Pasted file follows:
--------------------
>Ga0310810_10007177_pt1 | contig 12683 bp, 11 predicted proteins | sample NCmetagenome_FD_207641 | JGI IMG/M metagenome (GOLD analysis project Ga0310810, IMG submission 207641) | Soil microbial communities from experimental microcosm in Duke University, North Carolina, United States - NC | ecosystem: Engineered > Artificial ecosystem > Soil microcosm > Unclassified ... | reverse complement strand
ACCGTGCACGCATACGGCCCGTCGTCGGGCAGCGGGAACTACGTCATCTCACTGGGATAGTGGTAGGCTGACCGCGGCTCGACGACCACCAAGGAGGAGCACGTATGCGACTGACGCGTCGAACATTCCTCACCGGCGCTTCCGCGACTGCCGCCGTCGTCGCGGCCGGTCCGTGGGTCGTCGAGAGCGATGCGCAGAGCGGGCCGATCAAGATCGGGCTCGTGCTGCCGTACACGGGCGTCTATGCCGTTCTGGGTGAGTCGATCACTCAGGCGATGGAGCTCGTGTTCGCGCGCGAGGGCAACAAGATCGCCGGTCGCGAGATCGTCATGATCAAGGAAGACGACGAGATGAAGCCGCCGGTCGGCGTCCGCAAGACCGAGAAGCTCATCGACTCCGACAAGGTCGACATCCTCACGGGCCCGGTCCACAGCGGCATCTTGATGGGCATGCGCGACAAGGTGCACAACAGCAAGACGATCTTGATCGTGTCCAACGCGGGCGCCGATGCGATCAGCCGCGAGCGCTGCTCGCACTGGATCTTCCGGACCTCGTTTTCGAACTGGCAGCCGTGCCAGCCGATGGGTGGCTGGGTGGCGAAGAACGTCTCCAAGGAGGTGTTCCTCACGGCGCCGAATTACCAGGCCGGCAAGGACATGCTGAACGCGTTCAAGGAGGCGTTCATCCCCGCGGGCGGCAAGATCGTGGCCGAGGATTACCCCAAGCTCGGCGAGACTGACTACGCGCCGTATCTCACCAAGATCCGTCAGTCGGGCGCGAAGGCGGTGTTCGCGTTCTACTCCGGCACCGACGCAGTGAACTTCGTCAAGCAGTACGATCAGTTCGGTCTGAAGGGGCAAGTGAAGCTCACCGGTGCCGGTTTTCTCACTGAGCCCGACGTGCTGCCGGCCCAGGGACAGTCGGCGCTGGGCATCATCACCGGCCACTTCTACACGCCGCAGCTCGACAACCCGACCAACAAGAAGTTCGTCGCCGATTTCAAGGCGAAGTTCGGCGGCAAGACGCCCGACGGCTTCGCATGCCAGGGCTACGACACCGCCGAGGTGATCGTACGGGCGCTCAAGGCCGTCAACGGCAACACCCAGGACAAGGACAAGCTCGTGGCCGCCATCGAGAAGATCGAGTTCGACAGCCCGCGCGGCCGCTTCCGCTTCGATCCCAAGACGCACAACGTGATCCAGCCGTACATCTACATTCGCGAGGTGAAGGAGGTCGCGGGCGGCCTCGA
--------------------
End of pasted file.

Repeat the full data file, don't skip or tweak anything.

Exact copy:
>Ga0310810_10007177_pt1 | contig 12683 bp, 11 predicted proteins | sample NCmetagenome_FD_207641 | JGI IMG/M metagenome (GOLD analysis project Ga0310810, IMG submission 207641) | Soil microbial communities from experimental microcosm in Duke University, North Carolina, United States - NC | ecosystem: Engineered > Artificial ecosystem > Soil microcosm > Unclassified ... | reverse complement strand
ACCGTGCACGCATACGGCCCGTCGTCGGGCAGCGGGAACTACGTCATCTCACTGGGATAGTGGTAGGCTGACCGCGGCTCGACGACCACCAAGGAGGAGCACGTATGCGACTGACGCGTCGAACATTCCTCACCGGCGCTTCCGCGACTGCCGCCGTCGTCGCGGCCGGTCCGTGGGTCGTCGAGAGCGATGCGCAGAGCGGGCCGATCAAGATCGGGCTCGTGCTGCCGTACACGGGCGTCTATGCCGTTCTGGGTGAGTCGATCACTCAGGCGATGGAGCTCGTGTTCGCGCGCGAGGGCAACAAGATCGCCGGTCGCGAGATCGTCATGATCAAGGAAGACGACGAGATGAAGCCGCCGGTCGGCGTCCGCAAGACCGAGAAGCTCATCGACTCCGACAAGGTCGACATCCTCACGGGCCCGGTCCACAGCGGCATCTTGATGGGCATGCGCGACAAGGTGCACAACAGCAAGACGATCTTGATCGTGTCCAACGCGGGCGCCGATGCGATCAGCCGCGAGCGCTGCTCGCACTGGATCTTCCGGACCTCGTTTTCGAACTGGCAGCCGTGCCAGCCGATGGGTGGCTGGGTGGCGAAGAACGTCTCCAAGGAGGTGTTCCTCACGGCGCCGAATTACCAGGCCGGCAAGGACATGCTGAACGCGTTCAAGGAGGCGTTCATCCCCGCGGGCGGCAAGATCGTGGCCGAGGATTACCCCAAGCTCGGCGAGACTGACTACGCGCCGTATCTCACCAAGATCCGTCAGTCGGGCGCGAAGGCGGTGTTCGCGTTCTACTCCGGCACCGACGCAGTGAACTTCGTCAAGCAGTACGATCAGTTCGGTCTGAAGGGGCAAGTGAAGCTCACCGGTGCCGGTTTTCTCACTGAGCCCGACGTGCTGCCGGCCCAGGGACAGTCGGCGCTGGGCATCATCACCGGCCACTTCTACACGCCGCAGCTCGACAACCCGACCAACAAGAAGTTCGTCGCCGATTTCAAGGCGAAGTTCGGCGGCAAGACGCCCGACGGCTTCGCATGCCAGGGCTACGACACCGCCGAGGTGATCGTACGGGCGCTCAAGGCCGTCAACGGCAACACCCAGGACAAGGACAAGCTCGTGGCCGCCATCGAGAAGATCGAGTTCGACAGCCCGCGCGGCCGCTTCCGCTTCGATCCCAAGACGCACAACGTGATCCAGCCGTACATCTACATTCGCGAGGTGAAGGAGGTCGCGGGCGGCCTCGA